The longest chapter of the book is devoted to ‘the Substitution’. The penal substitution model of the cross needs ’a thorough overhaul’. But rethinking the substitution motif does not mean eliminating it; ‘there is something deep in the human psyche that responds to the idea of substitution – someone who dies in my place so that I might live – and the loss of it from the preaching and teaching of the church would be grievous’ (p. 466).

This is a book which powerfully expounds the gospel. Preachers will find it an invaluable resource. Its length – some 600 pages – may seem daunting. Yet the writing – and the depth and passion in it – makes it easier to read than its length might suggest.

Tawa J. Anderson, W. Michael Clark, and David K. Naugle, An Introduction to Christian Worldview: Pursuing God's Perspective in a Pluralistic World (London: Apollos, 2017), 368 pp., £24.99 pbk.

This American first-year class book is, in its way, a systematic theology. The reader's total lack of theological or philosophical learning is assumed (despite its being essential). Authorities most quoted are James Sire (unknown to this reviewer) and C. S. Lewis. The list of classical and contemporary authors cited is formidable. There is virtually no critical engagement.

Each section is separately authored.

(i) Anderson: A ‘worldview’ is that set of opinions, beliefs and assumptions through which one's life and world are understood. Though we might suppose ourselves to be habitually rational and fair-minded, the reality (it is suggested) is that we tend unreflectively to dismiss what does not match our worldview and to embrace what does. So far, then, a helpful, if light, presentation.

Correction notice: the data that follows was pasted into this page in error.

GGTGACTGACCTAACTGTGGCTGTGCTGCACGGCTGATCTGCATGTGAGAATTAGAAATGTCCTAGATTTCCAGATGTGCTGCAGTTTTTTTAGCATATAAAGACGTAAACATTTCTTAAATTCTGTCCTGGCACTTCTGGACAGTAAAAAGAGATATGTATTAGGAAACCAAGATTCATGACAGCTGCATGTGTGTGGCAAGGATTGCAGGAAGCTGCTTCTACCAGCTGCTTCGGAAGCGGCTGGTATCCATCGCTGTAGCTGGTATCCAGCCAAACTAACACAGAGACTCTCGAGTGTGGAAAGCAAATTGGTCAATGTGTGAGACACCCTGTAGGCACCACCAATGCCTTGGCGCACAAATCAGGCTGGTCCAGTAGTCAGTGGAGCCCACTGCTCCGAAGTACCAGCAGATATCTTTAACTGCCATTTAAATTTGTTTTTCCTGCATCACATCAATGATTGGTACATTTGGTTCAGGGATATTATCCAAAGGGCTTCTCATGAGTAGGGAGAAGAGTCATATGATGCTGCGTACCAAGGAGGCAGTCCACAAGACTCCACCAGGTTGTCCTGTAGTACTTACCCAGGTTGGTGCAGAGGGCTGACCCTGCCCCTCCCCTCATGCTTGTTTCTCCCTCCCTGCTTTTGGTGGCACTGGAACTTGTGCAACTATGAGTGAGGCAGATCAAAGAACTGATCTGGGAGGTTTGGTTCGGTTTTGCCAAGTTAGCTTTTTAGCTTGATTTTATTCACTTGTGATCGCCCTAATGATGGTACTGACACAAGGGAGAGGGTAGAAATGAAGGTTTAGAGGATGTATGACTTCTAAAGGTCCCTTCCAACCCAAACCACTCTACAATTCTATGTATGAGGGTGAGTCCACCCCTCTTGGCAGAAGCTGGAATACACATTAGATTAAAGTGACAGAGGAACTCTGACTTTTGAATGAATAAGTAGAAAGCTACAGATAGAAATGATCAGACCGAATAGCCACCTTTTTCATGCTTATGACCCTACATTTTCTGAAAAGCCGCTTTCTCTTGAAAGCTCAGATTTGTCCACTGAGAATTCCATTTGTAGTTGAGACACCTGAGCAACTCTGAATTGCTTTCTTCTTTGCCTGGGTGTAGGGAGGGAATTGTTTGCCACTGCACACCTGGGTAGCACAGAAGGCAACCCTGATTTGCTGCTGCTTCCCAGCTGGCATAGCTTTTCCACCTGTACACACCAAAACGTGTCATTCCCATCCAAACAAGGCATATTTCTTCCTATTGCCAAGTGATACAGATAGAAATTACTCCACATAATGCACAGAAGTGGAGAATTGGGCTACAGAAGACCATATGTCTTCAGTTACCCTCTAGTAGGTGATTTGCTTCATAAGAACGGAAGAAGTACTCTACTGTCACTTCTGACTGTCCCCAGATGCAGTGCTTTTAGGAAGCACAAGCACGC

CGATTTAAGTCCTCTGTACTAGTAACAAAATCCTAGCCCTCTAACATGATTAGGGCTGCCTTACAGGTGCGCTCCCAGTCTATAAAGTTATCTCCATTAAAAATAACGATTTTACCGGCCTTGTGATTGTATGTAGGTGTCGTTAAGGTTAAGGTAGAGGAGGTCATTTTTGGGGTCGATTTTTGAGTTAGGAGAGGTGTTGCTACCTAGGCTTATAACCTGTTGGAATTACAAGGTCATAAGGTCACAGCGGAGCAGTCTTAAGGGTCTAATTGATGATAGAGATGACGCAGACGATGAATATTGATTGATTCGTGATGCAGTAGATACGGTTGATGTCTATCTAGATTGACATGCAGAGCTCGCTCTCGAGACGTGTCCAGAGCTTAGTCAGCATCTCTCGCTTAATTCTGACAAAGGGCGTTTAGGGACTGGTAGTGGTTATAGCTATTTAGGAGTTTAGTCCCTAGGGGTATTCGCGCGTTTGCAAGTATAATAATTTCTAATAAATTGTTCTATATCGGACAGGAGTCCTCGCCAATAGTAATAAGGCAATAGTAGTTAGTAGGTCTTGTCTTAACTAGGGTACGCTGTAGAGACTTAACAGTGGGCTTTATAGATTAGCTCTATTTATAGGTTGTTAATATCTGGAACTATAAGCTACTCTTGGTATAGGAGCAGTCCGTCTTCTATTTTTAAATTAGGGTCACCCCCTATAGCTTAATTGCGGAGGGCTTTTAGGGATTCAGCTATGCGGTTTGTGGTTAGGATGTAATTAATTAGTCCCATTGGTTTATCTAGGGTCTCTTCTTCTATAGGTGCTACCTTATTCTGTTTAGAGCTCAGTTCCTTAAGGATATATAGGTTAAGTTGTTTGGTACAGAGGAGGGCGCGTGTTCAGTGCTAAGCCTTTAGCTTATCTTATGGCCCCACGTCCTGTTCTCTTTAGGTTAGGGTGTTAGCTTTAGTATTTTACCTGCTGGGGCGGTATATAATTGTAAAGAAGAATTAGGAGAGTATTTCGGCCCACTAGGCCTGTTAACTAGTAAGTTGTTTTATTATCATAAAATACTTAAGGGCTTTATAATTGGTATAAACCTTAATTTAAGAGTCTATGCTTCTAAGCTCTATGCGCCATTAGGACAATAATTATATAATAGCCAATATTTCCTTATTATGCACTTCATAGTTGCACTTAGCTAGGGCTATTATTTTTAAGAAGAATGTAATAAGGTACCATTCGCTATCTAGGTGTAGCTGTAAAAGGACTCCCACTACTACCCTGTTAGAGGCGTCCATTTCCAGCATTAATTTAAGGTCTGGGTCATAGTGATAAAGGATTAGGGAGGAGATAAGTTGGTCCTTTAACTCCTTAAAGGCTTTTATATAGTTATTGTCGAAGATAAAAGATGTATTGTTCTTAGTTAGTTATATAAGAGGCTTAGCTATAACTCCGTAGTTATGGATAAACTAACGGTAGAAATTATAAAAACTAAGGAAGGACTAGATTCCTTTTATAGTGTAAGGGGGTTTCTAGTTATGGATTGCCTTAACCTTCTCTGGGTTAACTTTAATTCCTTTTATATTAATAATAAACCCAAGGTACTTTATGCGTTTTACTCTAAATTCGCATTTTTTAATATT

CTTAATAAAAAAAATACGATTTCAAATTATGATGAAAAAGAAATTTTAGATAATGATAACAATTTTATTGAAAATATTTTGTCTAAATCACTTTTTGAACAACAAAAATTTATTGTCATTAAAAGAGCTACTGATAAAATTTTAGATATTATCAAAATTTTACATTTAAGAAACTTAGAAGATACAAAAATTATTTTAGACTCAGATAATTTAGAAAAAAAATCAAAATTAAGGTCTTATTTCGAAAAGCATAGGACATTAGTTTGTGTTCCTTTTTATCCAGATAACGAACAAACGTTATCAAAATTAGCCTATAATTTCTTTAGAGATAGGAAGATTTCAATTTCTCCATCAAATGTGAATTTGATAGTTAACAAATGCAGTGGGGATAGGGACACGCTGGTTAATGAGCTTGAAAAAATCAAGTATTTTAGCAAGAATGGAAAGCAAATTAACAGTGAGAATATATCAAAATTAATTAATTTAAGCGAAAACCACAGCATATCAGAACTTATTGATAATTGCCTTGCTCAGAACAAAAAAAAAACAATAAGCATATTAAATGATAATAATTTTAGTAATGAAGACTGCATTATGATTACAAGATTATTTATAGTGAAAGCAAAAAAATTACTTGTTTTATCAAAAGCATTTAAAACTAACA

A ‘true’ worldview is one that is coherent and that corresponds to the facts about the world. Worldview, Anderson claims, obliges one to decide about God. That ‘God exists’ is, he says, either true or false. One must choose (p. 71). Such Dawkins-like preying on the theological and philosophical naiveté of the reader is typical of the book. (On any secular understanding of ‘exists’, one cannot put a truth label on ‘God exists’. It isn’t a proposition.) Anderson urges the reader to bring their worldview to full consciousness. The more conscious of it they are, the more easily defended it is, and therefore the more secure, happy and fulfilled they will be.